Registered Education Savings Plans or RESPs are a great tool for education savings because the government will match a portion of your contributions utilizing the Canada Education Savings Grant. Your child can qualify for the CESG until the end of the year in which they turn 17 years old and there is a lifetime limit of $7200 which can be granted per child. Grants are awarded as a 20% match for contributions you make into the RESP account with an annual maximum of $500. Therefore, in order to maximize your grants annually you need to contribute $2500 per year up until the $7200 has been credited. There is also a learning bond which you may be eligible for depending on your income level and the number of children you have. For example if you have 1-3 children and your income is less than $48,535 then you may be eligible for an additional $2,000 per child from the Canada learning bond. Contributions, grants and bond money will grow in the RESP tax deferred and withdrawals are taxed in the hands of the beneficiary (your children or grandchildren) when the money is withdrawn. The benefit of this is that generally a student’s income is quite low and they will pay little to no tax on these withdrawals.
Generally speaking if you have more than one child, family RESPs are recommended since they offer the flexibility of combining two RESPs into one and then allocating the funds in the RESP to either child as you deem appropriate or based on their different needs. For example if one child goes to med school and the other does a basic Bachelor of Arts, the med school student will require more funding and can utilize contributions and grants from their sibling that would go unused.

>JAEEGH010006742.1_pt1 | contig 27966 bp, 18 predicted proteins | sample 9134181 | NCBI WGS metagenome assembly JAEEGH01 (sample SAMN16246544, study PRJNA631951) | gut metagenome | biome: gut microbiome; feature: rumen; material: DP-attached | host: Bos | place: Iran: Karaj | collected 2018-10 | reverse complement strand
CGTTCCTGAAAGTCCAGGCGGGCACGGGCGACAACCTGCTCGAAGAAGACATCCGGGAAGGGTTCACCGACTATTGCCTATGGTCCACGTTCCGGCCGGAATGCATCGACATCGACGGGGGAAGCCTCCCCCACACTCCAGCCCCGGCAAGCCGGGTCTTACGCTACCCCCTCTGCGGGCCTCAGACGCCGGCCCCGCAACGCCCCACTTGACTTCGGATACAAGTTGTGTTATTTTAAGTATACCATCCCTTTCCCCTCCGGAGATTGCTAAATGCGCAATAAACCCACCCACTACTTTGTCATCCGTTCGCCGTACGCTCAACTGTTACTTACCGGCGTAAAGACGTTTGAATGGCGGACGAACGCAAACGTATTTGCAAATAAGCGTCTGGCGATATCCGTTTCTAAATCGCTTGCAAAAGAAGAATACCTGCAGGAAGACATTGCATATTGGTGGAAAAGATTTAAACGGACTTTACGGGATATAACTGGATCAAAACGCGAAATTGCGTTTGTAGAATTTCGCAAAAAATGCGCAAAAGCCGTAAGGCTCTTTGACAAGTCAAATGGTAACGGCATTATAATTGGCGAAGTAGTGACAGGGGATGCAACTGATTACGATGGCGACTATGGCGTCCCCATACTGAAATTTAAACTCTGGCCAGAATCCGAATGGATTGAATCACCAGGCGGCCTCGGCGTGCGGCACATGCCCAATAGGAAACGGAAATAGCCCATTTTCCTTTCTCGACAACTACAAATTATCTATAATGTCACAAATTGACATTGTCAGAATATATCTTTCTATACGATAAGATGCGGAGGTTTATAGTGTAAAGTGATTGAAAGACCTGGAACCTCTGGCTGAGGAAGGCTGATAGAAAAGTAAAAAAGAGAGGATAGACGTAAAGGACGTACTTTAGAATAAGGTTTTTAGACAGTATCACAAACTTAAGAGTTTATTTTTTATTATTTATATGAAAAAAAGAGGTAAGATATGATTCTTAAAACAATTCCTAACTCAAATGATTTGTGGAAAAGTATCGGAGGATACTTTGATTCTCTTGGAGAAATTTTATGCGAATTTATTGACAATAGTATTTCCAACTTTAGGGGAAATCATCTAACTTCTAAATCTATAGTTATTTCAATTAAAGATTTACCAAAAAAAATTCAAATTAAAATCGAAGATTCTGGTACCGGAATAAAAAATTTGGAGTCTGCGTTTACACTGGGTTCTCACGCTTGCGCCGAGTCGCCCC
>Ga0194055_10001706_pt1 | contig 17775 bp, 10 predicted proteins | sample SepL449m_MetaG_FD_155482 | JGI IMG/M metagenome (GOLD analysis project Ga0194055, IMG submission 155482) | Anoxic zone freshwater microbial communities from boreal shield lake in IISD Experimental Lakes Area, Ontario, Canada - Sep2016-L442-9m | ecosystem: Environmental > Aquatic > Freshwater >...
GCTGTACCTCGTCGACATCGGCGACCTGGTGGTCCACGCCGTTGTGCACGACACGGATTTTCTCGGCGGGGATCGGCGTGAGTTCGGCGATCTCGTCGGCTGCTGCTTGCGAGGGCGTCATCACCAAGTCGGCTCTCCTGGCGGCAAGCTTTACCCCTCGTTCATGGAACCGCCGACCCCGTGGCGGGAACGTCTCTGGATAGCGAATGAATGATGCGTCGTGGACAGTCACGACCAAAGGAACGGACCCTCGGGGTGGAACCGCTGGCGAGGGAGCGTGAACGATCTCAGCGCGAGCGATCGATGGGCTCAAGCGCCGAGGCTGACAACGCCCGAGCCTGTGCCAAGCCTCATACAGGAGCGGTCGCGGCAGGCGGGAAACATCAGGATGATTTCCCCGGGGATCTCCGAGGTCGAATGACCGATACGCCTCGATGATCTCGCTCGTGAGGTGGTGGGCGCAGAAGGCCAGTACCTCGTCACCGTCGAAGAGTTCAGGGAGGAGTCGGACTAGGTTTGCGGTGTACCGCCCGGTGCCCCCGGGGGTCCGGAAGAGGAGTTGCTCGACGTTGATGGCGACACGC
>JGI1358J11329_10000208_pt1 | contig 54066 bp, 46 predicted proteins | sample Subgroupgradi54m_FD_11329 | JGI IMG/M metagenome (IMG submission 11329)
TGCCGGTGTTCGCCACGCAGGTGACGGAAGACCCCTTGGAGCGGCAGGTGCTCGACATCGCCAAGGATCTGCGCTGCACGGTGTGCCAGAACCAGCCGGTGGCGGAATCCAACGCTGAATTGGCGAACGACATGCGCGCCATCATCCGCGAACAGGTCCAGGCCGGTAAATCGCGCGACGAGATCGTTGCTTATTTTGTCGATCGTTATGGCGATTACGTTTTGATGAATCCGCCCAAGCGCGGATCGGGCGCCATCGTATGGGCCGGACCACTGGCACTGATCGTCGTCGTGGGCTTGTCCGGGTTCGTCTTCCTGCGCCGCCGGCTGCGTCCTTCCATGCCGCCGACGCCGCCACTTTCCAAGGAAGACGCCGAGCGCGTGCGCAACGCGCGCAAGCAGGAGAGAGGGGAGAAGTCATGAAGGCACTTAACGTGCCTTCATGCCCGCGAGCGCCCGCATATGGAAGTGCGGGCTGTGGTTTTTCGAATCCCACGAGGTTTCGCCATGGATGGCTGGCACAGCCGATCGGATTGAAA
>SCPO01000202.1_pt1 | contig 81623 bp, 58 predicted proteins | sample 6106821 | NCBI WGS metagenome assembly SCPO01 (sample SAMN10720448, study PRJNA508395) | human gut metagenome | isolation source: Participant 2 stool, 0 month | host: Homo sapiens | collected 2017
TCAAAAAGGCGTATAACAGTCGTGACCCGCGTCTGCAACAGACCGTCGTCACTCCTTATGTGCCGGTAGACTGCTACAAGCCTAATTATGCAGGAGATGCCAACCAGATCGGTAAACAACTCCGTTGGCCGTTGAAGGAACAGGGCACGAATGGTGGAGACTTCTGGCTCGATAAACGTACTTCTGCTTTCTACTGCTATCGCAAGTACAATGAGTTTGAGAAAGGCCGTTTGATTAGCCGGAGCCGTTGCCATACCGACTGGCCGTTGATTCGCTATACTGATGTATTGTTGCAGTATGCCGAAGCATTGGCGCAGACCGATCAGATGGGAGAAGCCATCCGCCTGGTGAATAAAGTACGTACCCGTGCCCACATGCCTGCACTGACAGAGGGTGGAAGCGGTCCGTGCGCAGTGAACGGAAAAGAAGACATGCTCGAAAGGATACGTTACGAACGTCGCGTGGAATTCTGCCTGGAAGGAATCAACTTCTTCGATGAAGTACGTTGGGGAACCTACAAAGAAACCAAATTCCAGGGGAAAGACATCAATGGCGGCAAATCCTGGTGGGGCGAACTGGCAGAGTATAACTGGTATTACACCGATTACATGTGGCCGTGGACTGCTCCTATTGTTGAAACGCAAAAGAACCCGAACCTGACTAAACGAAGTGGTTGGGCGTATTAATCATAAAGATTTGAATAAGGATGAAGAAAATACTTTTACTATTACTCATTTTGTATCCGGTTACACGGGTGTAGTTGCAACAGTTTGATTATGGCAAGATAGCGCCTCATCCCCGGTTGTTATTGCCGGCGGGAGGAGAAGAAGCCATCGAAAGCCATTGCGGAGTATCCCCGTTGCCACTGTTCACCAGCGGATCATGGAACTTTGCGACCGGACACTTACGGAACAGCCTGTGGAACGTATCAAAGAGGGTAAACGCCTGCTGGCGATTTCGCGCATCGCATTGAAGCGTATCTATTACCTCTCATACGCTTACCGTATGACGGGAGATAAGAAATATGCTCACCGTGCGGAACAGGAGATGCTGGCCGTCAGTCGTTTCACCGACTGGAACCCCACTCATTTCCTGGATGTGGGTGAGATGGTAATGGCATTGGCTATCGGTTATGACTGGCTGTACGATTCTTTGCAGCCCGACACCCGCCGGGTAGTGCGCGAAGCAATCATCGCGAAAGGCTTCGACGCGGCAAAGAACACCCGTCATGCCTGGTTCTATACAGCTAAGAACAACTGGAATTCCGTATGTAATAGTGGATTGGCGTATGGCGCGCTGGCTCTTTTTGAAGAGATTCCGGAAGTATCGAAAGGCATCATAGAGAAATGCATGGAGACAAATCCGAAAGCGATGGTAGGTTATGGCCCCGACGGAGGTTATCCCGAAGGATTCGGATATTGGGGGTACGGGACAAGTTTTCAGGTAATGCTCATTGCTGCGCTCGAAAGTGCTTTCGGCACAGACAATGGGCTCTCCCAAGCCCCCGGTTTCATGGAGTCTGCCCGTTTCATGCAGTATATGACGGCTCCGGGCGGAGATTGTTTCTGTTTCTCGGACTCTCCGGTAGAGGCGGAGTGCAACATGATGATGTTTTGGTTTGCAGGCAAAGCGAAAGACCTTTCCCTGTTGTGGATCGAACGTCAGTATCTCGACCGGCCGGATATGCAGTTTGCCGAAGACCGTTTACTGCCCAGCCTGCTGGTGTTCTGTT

Once you have decided the level of support you want to provide the next step would be to run some calculations to determine how much you need to save to maximize out government benefits and investment savings. There are many calculators online that will do this for you and we certainly make it a part of our planning with our clients. Let me share an example for your reference: